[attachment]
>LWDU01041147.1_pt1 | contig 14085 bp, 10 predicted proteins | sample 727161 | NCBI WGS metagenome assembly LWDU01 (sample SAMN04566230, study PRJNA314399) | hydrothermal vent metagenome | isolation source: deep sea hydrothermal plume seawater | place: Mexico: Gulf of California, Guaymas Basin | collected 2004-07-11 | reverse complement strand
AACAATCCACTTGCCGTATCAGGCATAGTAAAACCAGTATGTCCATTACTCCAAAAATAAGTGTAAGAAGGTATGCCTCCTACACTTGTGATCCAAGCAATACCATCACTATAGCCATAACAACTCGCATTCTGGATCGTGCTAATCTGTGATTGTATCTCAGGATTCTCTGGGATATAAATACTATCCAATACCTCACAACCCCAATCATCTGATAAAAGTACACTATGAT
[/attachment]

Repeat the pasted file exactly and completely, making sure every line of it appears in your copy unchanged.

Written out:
>LWDU01041147.1_pt1 | contig 14085 bp, 10 predicted proteins | sample 727161 | NCBI WGS metagenome assembly LWDU01 (sample SAMN04566230, study PRJNA314399) | hydrothermal vent metagenome | isolation source: deep sea hydrothermal plume seawater | place: Mexico: Gulf of California, Guaymas Basin | collected 2004-07-11 | reverse complement strand
AACAATCCACTTGCCGTATCAGGCATAGTAAAACCAGTATGTCCATTACTCCAAAAATAAGTGTAAGAAGGTATGCCTCCTACACTTGTGATCCAAGCAATACCATCACTATAGCCATAACAACTCGCATTCTGGATCGTGCTAATCTGTGATTGTATCTCAGGATTCTCTGGGATATAAATACTATCCAATACCTCACAACCCCAATCATCTGATAAAAGTACACTATGAT